Dutch bars and restaurants can reopen after lockdown - PM Rutte

A general view of a largely deserted Dutch urban centre is seen as the country enters into its third day of lockdown, in Den Bosch, Netherlands December 21, 2021. REUTERS/Piroschka van de Wouw

THE HAGUE, Jan 25 (Reuters) - Bars, restaurants and theatres in the Netherlands can reopen on Jan. 26, Prime Minister Mark Rutte said on Tuesday, further relaxing the country's COVID-19 restrictions despite record infection levels.

Health Minister Ernst Kuipers said experts felt the reopening was possible in part because hospitalisations from the country's Omicron wave have been lower than initially feared.

"We really are taking a risk today, and we have to be clear about that," Rutte said, announcing the decision at a nationally televised news conference.

The bars, restaurants and theatres that have been closed since mid-December will now be allowed to open from 5 a.m. until 10 p.m., at reduced capacity and with social distancing rules in place. The public will also be able to attend sporting events, zoos, museums and attraction parks.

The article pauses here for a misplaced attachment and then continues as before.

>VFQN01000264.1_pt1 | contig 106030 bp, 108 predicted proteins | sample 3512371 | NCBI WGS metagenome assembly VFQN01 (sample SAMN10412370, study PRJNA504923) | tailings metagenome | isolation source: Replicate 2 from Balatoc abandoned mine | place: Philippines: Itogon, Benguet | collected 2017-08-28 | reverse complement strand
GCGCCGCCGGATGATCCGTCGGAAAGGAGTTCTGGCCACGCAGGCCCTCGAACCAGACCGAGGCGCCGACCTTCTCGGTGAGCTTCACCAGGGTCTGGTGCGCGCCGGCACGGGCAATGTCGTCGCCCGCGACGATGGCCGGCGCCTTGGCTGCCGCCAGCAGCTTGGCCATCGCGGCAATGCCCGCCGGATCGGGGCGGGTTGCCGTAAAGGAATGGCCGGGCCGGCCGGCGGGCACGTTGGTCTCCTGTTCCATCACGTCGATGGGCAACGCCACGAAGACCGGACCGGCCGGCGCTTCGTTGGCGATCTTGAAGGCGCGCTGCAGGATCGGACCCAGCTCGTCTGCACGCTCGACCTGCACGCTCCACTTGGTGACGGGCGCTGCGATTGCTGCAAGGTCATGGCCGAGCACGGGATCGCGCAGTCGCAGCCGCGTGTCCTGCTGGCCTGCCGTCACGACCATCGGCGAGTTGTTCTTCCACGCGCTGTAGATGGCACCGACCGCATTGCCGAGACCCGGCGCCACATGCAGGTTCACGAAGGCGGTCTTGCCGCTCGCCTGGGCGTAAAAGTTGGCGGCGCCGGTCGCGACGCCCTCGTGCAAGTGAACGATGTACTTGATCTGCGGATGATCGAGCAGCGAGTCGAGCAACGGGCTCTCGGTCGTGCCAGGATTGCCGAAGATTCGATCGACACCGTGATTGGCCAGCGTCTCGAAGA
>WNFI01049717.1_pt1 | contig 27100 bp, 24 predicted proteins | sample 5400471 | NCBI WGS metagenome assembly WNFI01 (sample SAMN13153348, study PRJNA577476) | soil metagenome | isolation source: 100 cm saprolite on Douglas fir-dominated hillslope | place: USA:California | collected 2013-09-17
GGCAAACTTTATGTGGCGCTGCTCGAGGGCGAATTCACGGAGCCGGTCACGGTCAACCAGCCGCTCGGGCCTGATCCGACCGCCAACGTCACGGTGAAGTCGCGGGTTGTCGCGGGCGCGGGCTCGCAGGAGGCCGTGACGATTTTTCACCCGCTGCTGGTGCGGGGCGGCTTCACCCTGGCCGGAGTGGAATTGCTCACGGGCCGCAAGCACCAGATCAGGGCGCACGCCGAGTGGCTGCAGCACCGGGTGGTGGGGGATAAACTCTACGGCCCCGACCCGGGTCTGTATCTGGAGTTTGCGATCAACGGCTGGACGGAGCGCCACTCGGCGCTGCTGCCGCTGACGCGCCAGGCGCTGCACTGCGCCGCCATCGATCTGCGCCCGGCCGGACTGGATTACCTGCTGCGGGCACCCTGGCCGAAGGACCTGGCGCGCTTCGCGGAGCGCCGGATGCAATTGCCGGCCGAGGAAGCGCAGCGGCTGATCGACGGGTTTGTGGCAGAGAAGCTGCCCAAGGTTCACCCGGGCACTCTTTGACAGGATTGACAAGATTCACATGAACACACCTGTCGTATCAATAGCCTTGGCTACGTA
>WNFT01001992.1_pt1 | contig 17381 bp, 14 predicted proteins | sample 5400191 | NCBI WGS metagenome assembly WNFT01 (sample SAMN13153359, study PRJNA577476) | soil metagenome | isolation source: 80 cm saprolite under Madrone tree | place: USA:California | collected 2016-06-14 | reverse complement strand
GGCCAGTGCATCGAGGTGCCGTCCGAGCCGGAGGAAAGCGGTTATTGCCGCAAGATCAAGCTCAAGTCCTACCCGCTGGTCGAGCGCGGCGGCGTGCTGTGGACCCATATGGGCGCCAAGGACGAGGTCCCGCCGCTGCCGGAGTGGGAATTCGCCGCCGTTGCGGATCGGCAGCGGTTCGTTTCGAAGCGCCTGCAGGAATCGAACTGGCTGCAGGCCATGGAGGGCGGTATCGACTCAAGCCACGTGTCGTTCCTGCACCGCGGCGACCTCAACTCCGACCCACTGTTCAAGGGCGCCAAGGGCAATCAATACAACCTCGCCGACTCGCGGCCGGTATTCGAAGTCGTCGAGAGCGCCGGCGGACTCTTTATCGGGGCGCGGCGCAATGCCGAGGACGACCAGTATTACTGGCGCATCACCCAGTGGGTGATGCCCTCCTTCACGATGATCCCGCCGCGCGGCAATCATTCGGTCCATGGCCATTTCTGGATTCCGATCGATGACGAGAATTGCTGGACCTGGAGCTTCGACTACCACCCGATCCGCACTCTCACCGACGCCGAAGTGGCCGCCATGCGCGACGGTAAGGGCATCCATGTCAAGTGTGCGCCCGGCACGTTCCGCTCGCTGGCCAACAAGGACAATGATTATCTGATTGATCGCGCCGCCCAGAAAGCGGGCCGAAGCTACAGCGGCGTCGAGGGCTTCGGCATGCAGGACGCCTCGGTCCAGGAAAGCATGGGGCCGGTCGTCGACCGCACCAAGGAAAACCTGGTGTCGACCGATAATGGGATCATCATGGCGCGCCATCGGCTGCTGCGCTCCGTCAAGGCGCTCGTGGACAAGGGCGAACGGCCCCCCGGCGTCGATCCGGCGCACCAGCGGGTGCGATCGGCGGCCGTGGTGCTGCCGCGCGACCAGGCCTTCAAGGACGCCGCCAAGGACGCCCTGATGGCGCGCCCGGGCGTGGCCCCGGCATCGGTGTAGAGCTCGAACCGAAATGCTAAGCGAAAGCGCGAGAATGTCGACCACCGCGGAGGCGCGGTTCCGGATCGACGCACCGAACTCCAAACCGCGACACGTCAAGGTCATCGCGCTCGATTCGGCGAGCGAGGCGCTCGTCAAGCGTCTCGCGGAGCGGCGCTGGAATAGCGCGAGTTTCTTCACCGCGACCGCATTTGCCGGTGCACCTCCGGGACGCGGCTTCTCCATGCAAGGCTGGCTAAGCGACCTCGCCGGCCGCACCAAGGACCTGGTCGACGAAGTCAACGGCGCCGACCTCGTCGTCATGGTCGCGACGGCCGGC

Patrons will have to show proof of vaccination or recovery from an infection.

Bars and restaurants had begun stocking up on food on Tuesday after Rutte's team of experts published advice on Monday endorsing allowing the hospitality industry to resume normal business.

Public support for lockdown measures have waned steadily over the past month, and large protests against them were held in Amsterdam.

Schools were reopened on Jan. 10 and non-essential stores reopened on Jan. 15 with a requirement for masks.

The easing comes despite continuing high infection levels. On Tuesday, the National Institute for Health (RIVM) reported a record 366,120 cases for the previous week, up 51%.

The overall number of COVID-19 patients in hospitals rose slightly over the past week, but the number in intensive care units declined.

Nearly 90% of Dutch adults have been vaccinated and around 57% have had a booster shot.

Reporting by Stephanie van den Berg and Toby Sterling; Editing by Robert Birsel, Mark Potter and Alison Williams

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